Forget about your life span; It’s your health span that really matters

Jan 22, 2024 | 0 comments

By Dina Fine Maron 

We’re living much longer than our ancestors, but is that always a good thing?

With many people living well into our late 70s or beyond, more of us are also spending a greater portion of our lives—sometimes a decade or more—saddled with physical and mental health conditions that can make it challenging to accomplish the tasks of daily life.

Improving the quality of our twilight years is a growing area of inquiry among biologists and other longevity researchers who are working to boost the number of our disease-free years, a concept formally known as health span.

That term first showed up in medical journals more than 30 years ago, loosely defined as years free of disease, but the concept has become more mainstream among clinicians and patients alike, and its definition has broadened to focus more on the years without health conditions that would severely impede daily activities. Treated hypertension, for example, wouldn’t significantly affect health span, unlike a stroke or dementia, says Harvard Medical School physician-scientist Sharon Inouye, who focuses on aging issues.

The targets of researchers like Inouye are numerous: understanding the underlying mechanisms for aging, working to identify health-promoting genes, and zeroing in on steps we can take in our daily lives to improve our health span.

Genetic lessons from our 100-year-old elders
It’s certainly possible to live healthier even as we live longer.

Nir Barzilai says we can learn as much from looking at the health and longevity of the centenarians he works with at Albert Einstein College of Medicine in the Bronx, New York. In academic parlance, his healthy study participants have what’s called compression of morbidity — they’re sick for a very small portion of their lives.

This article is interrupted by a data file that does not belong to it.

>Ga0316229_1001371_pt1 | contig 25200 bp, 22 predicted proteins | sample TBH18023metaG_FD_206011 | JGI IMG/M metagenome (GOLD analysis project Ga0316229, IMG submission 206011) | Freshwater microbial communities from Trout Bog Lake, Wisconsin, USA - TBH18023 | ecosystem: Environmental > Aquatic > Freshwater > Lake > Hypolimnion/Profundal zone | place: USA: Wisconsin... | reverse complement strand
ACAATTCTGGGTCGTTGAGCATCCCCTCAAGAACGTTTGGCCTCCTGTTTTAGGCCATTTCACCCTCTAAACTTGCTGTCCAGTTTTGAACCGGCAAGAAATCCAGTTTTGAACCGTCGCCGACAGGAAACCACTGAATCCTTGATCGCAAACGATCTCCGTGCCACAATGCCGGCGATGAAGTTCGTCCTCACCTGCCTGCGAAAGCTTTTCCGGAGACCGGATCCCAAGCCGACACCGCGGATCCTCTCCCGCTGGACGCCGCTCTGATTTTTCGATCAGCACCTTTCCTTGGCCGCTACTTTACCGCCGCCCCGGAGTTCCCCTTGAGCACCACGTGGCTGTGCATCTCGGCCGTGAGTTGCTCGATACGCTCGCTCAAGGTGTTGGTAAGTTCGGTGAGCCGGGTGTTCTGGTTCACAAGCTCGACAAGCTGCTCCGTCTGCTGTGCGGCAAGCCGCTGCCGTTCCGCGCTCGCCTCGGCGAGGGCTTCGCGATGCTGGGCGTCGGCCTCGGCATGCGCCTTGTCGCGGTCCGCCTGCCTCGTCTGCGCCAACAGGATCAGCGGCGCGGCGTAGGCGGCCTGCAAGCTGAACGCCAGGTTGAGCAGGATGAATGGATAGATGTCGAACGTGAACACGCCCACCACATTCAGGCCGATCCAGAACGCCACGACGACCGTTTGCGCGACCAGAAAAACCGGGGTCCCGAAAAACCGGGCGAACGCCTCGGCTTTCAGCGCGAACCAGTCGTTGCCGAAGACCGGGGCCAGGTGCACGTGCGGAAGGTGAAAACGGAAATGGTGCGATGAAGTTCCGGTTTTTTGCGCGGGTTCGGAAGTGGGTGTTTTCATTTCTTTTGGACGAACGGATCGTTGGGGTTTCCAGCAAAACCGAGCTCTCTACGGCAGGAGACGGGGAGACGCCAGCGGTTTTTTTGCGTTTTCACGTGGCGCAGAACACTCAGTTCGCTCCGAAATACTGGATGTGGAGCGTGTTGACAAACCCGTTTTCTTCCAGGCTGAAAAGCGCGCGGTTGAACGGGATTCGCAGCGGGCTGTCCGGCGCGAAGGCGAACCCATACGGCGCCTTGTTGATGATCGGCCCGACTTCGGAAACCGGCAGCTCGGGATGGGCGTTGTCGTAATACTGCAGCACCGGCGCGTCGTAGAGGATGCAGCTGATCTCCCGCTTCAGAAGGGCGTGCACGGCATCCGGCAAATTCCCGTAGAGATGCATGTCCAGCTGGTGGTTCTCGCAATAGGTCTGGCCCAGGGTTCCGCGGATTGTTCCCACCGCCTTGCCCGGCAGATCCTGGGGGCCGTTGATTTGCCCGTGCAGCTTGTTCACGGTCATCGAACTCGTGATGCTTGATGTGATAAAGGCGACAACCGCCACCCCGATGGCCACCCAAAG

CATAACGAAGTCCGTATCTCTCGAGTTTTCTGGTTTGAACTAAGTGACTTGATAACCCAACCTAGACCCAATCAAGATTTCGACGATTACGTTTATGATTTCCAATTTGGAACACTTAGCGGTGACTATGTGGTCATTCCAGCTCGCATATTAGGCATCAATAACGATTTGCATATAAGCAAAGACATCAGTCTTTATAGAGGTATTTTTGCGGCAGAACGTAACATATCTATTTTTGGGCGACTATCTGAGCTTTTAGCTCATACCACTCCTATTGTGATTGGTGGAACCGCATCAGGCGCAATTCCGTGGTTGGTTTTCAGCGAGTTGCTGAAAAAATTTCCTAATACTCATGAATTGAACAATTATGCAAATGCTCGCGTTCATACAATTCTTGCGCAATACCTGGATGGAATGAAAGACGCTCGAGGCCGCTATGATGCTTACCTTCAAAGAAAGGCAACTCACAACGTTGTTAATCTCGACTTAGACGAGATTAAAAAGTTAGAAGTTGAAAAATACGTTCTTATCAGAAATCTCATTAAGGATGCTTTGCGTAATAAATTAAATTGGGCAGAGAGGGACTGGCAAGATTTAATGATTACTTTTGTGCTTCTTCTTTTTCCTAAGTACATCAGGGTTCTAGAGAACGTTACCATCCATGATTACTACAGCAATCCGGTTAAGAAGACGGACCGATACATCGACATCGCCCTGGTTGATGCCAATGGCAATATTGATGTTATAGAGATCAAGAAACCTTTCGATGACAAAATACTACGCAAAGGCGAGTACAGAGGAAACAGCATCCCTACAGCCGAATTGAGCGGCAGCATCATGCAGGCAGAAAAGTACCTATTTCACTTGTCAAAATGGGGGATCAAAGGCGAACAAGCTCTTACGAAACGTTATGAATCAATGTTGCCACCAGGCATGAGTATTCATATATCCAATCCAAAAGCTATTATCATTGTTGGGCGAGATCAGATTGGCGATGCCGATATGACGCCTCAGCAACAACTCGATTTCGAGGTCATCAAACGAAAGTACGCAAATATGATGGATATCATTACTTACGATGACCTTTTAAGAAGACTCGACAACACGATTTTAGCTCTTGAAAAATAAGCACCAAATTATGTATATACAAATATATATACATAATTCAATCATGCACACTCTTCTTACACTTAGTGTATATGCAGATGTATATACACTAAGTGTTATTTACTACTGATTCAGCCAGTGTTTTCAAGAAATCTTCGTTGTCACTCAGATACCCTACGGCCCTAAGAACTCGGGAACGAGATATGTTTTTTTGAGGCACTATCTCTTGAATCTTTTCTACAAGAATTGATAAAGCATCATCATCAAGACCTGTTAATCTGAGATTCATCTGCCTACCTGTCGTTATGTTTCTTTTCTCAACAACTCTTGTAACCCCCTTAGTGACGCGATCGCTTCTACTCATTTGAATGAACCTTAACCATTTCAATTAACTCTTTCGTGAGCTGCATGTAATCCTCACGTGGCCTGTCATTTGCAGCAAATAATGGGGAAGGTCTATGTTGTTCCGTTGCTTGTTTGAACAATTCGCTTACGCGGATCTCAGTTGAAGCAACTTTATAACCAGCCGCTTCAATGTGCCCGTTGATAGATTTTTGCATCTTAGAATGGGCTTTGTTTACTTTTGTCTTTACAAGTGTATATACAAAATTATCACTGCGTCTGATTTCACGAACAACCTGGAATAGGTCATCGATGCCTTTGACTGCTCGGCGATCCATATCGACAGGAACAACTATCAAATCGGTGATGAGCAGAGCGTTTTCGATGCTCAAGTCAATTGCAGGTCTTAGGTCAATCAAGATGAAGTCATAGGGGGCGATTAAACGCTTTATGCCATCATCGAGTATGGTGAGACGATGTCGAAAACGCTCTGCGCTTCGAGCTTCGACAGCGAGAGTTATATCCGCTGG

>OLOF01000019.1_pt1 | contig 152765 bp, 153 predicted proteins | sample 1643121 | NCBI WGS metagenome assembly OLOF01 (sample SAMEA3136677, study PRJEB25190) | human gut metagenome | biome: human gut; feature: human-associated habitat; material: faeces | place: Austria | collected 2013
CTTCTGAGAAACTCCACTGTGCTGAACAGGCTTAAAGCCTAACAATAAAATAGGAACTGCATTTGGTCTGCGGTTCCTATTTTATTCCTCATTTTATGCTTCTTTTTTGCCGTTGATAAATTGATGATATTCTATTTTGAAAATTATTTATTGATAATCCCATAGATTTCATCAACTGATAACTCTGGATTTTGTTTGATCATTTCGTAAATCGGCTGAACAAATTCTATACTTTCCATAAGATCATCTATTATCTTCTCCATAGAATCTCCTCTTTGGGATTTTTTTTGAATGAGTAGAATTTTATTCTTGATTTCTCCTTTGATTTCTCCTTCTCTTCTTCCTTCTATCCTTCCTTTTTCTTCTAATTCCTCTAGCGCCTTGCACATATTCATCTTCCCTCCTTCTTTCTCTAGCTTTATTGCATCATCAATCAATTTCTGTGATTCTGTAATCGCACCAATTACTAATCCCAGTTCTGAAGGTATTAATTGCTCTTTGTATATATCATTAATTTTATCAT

“They don’t just live longer, they live much healthier—they got diseases 50 years after their friends and 30 years after their children’s friends.”

But how can the rest of us get there?

Some of those centenarians’ good luck comes from envy-worthy genetics. Studying their genetics is tantalizing, he says, since pinpointing which genes are linked to age-related disorders could lead to drugs that mimic their effects for those who weren’t as lucky in the genetic lottery.

Barzilai’s research has particularly focused on the genes that modulate our “good” cholesterol to help us stay healthier in a variety of ways. His centenarian study participants are much more likely to have a specific variant of the cholesterol-controlling CETP gene, and those patients tend to live longer with better brain function, he says.

Emulating that gene’s effects is now a target of ongoing research. With such drugs in our arsenal in the future, Barzilai says, humans can and will improve their health span — particularly if they follow current recommendations for modifying diet, exercise, and social interactions.

Lifestyle tips to live heathier, longer
Overall, the most cutting-edge developments when it comes to health span depend on your perspective, says Inouye, who also directs the aging brain center at Harvard-affiliated nonprofit Hebrew SeniorLife.

“If you talk with a longevity researcher, they will wax eloquent on the latest drugs being studied to enhance longevity — mostly in non-human models or animals at this stage,” she says, adding, “to me, the most important work in health span focuses on the importance of prevention.”

Eating a diet rich in fruits and vegetables and low in carbs is important, Inouye says, alongside keeping mentally active and socially engaged with activities like volunteering, regular aerobic and strength exercise, and avoiding tobacco and excess alcohol. Recent research in JAMA Internal Medicine, where Inouye serves as editor in chief, shows that diet, exercise, brain games, and other steps can significantly help preserve brain health.

Good sleep also remains essential, even if it’s something you need to continually work on, adds geroscientist Matt Kaeberlein, formerly of the University of Washington and now CEO of the Seattle-based biotech Optispan. Poor sleep increases the risk of developing numerous disorders including type 2 diabetes, high blood pressure, heart disease, poor mental health, and even early death, according to the U.S. Centers for Disease Control and Prevention.

The broad strokes of a healthy diet are well-documented, but different strategies may work better for certain individuals, Kaeberlein adds. Whether it’s a Mediterranean diet, which is high in fruits, veggies, and whole grains, or approaches like intermittent fasting or a low-carb, high-fat ketogenic diet, Kaeberlein says, there should always be a focus on what feels right for you.